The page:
Usher Proteins in the Inner Ear Structure and Function

Grants and Contracts Details


Usher syndrome (USH) is the most prevalent form of inherited deafness associated with retinitis pigmentosa (RP) and vestibular areflexia. In the United States, 1 per 6000 individuals is affected with USH. To date, nine USH genes have been identified. Certain mutations in some of these USH genes also cause nonsyndromic deafness (DFNB) or nonsyndromic RP. However, mutations in these USH genes do not account for all of the known cases of Usher syndrome. Therefore, proposed studies of USH proteins will improve the molecular epidemiology of USH and aid in genetic diagnosis and counseling. Besides that, studies of USH proteins have been extremely fruitful for elucidating molecular components of stereocilia bundle and transduction machinery. Growing evidence suggests that USH proteins constitute stereocilia tip link complex (cadherin 23, protocadherin 15, SANS), affect the attachments of tip links at the upper (harmonin) and lower (whirlin) ends, and influence mechanoelectrical transduction (MET). This study will elucidate the function of a novel USH protein, also improving our understanding of the basic stereocilia structure and function. The long-term goal of this project is to understand how USH proteins are involved in the biological processes of the inner ear. The objective here is to determine the mechanisms underlying hearing impairment caused by mutations of newly identified USH1J/DFNB48 gene, CIB2. Using positional cloning strategies, we have identified four pathogenic mutations in CIB2 gene responsible for USH1J/DFNB48 phenotypes in one Turkish and 57 Pakistani families. CIB2 encodes a calcium and integrin binding protein that is localized in the stereocilia as well as at the cuticular plate region of both inner (IHC) and outer hair cells (OHC). Additionally, our ex vivo studies revealed that DFNB48 mutations affect Ca2+-buffering properties of CIB2 and that CIB2 interacts with whirlin, a known Usher protein. However the exact function of CIB2 in the inner ear as well as the mechanism of hearing impairment requires animal models. Recently, we have generated these mouse models. Our central hypothesis is that CIB2 is a Ca2+ buffering protein that is required to maintain calcium homeostasis in the mechanosensory stereocilia of the inner ear hair cells. Loss of CIB2 function may affect both the structure and mechanosensitivity of stereocilia bundle. To test this hypothesis, we have already generated two mutant mouse strains, including a Cib2F91S knock-in, a model of the most common DFNB48 mutation in humans, and an exon 4 floxed allele, Cib2flox-ex4. In this project, our skills in molecular and cellular biology and genetics are complemented by Dr. Frolenkov’s expertise in the inner ear function and structure and Dr. Jones’ expertise in recording the vestibular evoked potentials in rodents, thus building a multidisciplinary team to investigate the role of CIB2.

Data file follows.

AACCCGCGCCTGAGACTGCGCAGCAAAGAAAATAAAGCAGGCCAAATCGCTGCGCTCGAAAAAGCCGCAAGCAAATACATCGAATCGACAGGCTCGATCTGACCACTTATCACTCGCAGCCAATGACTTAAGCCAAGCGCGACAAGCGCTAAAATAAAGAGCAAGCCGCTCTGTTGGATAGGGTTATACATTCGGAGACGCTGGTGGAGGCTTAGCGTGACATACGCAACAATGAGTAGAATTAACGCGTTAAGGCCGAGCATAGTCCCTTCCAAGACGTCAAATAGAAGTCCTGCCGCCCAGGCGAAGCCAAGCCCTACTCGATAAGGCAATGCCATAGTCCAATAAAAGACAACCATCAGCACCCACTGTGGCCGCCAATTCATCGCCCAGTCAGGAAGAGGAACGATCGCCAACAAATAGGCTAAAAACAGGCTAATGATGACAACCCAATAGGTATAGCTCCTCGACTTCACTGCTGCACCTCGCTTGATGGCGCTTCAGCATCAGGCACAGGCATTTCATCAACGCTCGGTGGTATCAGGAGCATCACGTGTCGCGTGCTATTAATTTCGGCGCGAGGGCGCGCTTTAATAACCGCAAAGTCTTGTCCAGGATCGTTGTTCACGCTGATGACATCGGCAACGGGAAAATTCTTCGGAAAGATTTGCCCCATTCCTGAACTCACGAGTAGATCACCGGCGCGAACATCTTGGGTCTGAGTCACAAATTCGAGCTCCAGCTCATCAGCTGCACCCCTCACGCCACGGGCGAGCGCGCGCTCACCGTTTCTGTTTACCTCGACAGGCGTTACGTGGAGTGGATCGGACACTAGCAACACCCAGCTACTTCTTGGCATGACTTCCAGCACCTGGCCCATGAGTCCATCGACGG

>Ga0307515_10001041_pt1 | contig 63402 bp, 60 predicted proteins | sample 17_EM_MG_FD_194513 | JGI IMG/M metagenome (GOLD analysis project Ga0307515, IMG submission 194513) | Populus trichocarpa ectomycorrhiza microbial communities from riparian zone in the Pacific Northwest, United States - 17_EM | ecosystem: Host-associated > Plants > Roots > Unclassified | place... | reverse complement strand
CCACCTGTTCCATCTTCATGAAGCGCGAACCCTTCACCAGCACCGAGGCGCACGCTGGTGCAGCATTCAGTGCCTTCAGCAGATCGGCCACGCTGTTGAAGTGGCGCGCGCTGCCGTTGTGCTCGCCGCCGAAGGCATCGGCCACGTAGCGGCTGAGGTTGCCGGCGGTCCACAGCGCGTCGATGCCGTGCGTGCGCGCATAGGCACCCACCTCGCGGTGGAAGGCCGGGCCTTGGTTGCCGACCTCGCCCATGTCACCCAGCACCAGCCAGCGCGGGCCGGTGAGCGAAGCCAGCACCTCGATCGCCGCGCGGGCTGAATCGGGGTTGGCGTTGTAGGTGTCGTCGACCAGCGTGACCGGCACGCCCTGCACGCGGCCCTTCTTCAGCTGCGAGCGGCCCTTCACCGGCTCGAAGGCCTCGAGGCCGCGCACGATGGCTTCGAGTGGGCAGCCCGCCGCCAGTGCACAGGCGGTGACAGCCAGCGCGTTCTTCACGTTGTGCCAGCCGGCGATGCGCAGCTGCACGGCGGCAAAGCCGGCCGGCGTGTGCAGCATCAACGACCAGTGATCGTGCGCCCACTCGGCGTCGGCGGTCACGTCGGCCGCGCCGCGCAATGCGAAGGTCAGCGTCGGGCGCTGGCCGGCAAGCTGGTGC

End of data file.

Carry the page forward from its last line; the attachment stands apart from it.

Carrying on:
Effective start/end date12/1/1211/30/13


  • Childrens Hospital Medical Center: $108,972.00


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